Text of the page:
Labour board rules on email spat in diplomats strike

The Public Service Labour Relations Board has ruled that both Foreign Affairs and the union representing striking diplomats played a role during an email dispute, in a 29-page decision released this week.
Professional Association of Foreign Service Officers (PAFSO) president Tim Edwards protests with Canadian foreign service officers in front of the Canadian Embassy in Washington, on May 3. (Charles Dharapak/Associated Press)

The Public Service Labour Relations Board has ruled that both Foreign Affairs and the union representing striking diplomats played a role during an email dispute, in a 29-page decision released this week.

The decision followed two complaints filed on April 15 by the Professional Association of Foreign Service Officers against the Department of Foreign Affairs, Trade and Development.

The federal tribunal ruled that Foreign Affairs was wrong to secretly monitor emails between the union and its members, but that the department was within its rights when it ordered its employees to remove an out-of-office message alerting recipients to a "breakdown" in negotiations as the cause for the delay in their replies.

The union represents approximately 1,350 foreign service workers, with the majority, 70 per cent, working at Foreign Affairs. The rest, 24 per cent, work at Citizenship and Immigration, and 3.5 per cent work at the Canada Border and Services Agency.

In his ruling, labour relations board panellist Renaud Paquet "partly allowed" the union's first complaint that Foreign Affairs violated the Public Service Labour Relations Act when it blocked emails sent by the union to its members.

Paquet said Foreign Affairs violated the act "by secretly monitoring all emails sent by the bargaining agent to its members at their work email address between Dec. 2012 and March 2013."

The labour board further ruled that Foreign Affairs also contravened the act "by not giving prior notice to the bargaining agent that it would unilaterally block the bargaining agent's access to its email network on March 22, 2013, without prior notice."

Paquet "partly allowed" the complaint because he disagreed with the union's argument that Foreign Affairs was infringing on its employees rights to freedom of expression by blocking their emails.

The department's "refusal to allow the bargaining agent to use its property to transmit its messages is not a violation of freedom of expression," Paquet wrote.

Paquet "dismissed" the union's second complaint that Foreign Affairs was violating the act when it ordered union members to remove an out-of-office reply and threatened those who didn't comply with disciplinary measures.

In his ruling, Paquet said it was "not unreasonable" for Foreign Affairs to decide what was improper to write in the out-of-office replies.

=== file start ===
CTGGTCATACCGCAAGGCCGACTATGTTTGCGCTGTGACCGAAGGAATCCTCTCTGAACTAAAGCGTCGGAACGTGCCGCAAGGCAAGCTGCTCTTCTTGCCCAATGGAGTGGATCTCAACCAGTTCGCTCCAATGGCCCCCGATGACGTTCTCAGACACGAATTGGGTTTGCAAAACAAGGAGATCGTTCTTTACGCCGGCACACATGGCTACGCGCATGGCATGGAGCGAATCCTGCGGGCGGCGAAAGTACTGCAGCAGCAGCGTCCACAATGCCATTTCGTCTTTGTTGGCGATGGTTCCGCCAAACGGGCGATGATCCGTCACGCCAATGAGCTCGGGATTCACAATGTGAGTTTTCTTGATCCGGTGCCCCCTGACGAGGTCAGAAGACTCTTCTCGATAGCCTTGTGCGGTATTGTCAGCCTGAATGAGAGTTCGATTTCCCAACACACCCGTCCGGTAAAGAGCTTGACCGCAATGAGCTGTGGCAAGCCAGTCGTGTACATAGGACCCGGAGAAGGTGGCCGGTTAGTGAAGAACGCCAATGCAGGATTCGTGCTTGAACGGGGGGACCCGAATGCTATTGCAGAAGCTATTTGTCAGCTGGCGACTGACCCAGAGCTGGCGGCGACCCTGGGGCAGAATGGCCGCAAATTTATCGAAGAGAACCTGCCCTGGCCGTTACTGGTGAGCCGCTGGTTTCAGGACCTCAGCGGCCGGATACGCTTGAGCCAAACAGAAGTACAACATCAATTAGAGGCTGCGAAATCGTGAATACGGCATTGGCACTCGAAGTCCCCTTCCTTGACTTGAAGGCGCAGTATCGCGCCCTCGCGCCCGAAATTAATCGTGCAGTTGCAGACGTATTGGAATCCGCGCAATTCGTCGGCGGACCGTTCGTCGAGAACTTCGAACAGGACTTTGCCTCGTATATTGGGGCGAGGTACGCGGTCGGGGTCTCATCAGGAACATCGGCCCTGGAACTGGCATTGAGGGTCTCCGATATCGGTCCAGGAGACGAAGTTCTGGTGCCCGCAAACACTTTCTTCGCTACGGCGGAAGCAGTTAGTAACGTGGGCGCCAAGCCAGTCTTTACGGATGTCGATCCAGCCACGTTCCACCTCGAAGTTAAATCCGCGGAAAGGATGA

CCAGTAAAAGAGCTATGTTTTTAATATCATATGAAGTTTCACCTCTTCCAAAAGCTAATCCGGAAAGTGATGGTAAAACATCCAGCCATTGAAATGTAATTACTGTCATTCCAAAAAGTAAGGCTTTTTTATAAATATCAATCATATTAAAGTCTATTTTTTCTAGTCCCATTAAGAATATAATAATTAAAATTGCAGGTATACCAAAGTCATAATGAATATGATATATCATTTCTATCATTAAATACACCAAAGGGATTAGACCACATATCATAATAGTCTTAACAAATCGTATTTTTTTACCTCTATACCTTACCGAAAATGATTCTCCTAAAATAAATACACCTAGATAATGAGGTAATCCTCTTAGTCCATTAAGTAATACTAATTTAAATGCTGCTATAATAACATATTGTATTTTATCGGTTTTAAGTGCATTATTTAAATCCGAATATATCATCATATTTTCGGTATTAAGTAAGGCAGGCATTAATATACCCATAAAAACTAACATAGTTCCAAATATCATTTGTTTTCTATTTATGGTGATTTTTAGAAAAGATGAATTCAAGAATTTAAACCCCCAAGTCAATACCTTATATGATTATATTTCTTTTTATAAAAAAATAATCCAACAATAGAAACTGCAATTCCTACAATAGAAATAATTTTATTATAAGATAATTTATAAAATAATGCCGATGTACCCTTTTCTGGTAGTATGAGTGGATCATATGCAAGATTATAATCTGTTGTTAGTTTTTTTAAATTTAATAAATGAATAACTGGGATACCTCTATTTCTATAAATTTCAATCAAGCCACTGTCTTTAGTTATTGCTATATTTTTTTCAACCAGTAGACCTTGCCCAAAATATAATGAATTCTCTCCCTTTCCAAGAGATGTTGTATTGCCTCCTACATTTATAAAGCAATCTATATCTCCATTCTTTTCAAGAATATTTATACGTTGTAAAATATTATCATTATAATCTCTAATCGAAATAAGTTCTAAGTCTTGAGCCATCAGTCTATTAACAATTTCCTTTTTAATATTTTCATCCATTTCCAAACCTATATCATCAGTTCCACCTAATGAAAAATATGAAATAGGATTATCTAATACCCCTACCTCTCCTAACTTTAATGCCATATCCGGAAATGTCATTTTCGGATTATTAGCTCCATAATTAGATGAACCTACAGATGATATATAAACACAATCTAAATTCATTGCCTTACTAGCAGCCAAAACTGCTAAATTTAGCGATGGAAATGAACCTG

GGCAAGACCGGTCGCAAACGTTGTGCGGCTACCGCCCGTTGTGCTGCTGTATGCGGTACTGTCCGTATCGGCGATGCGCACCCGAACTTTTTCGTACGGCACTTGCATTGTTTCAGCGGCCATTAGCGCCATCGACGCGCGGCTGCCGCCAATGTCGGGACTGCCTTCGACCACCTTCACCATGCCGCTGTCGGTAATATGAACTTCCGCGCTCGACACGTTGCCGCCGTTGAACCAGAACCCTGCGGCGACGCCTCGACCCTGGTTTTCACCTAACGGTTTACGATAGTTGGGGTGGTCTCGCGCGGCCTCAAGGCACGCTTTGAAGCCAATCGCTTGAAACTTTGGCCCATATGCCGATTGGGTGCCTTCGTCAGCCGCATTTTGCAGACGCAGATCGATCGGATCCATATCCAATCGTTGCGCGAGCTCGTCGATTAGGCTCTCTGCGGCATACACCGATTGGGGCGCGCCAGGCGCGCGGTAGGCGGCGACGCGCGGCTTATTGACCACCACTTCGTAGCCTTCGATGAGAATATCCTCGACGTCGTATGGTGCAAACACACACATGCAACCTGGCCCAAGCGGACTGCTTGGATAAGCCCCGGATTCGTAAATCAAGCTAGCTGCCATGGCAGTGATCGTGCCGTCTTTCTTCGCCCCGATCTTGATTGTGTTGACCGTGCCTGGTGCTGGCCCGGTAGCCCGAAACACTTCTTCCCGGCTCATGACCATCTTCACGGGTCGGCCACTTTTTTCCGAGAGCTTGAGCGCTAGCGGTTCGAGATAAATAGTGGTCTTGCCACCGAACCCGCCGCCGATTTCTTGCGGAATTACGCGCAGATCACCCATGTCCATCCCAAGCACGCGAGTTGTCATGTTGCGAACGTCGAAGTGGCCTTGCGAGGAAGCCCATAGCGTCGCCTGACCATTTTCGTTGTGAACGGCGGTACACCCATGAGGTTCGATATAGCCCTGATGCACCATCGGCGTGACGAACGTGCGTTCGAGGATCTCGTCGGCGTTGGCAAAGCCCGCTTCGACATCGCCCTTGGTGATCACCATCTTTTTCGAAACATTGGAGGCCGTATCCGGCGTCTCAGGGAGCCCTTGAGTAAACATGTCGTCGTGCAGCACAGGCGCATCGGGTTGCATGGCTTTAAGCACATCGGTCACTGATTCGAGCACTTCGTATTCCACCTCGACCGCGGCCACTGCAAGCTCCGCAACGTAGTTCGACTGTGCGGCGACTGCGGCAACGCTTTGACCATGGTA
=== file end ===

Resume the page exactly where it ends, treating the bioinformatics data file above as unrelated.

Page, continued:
In fact, the ruling found that Foreign Affairs was "perfectly entitled" to order its employees to remove those messages in their auto replies and threaten disciplinary action if employees did not reply.

Paquet said, in his decision, "there is a significant difference between using the out-of-office reply and wearing union buttons in the workplace to carry a labour relations message related to difficulties or issues at the bargaining table."

The union responded to CBC's request for comment with an email statement Wednesday morning, saying it accepted the board's ruling.

"We are pleased that the board agrees that the secret monitoring of email communication between PAFSO and its members — along with the blocking of such communication without prior notice — interfered with the union's ability to effectively represent its members and was a breach of the Public Service Labour Relations Act," union president Tim Edwards said in the email.

The union said it would not appeal the board's ruling on the auto replies, which it calls "e-pickets."

Foreign Affairs Minister John Baird was not available for comment.

Treasury Board negotiated in 'bad faith'

This week's ruling follows another decision by the labour board last Friday where it found that the Treasury Board had negotiated in bad faith in its negotiations with striking diplomats.

While Treasury Board President Tony Clement did not immediately respond to the ruling, on Saturday he laid out his interpretation of the ruling in a series of posts on Twitter that ended with him saying, "With hard work, plus a little trust, we can respect the taxpayers and meet some of @PafsoApase's concerns. Thx."

Immigration Minister Chris Alexander issued an official news release, also on Saturday, signalling the Harper government's intention to appeal Friday's ruling with the Federal Court, as a way "to preserve all available options."

On Monday, PAFSO president Tim Edwards said in a news release that the federal government's decision to appeal the ruling will "unnecessarily" prolong what is already one of the longest strikes in federal public service history​.

“The government’s actions today bring us no closer to a settlement,” Edwards said.

Foreign service officers have been in a legal strike position since April 2, 2013.

The union representing the striking diplomats has said there is a wage gap of up to $14,000 between diplomats and other government professionals.

Foreign service officers are simply asking the federal government that they receive equal pay, for equal work, the union says.

On Friday, the labour board encouraged both sides to "renew" their attempts at resolving the dispute.


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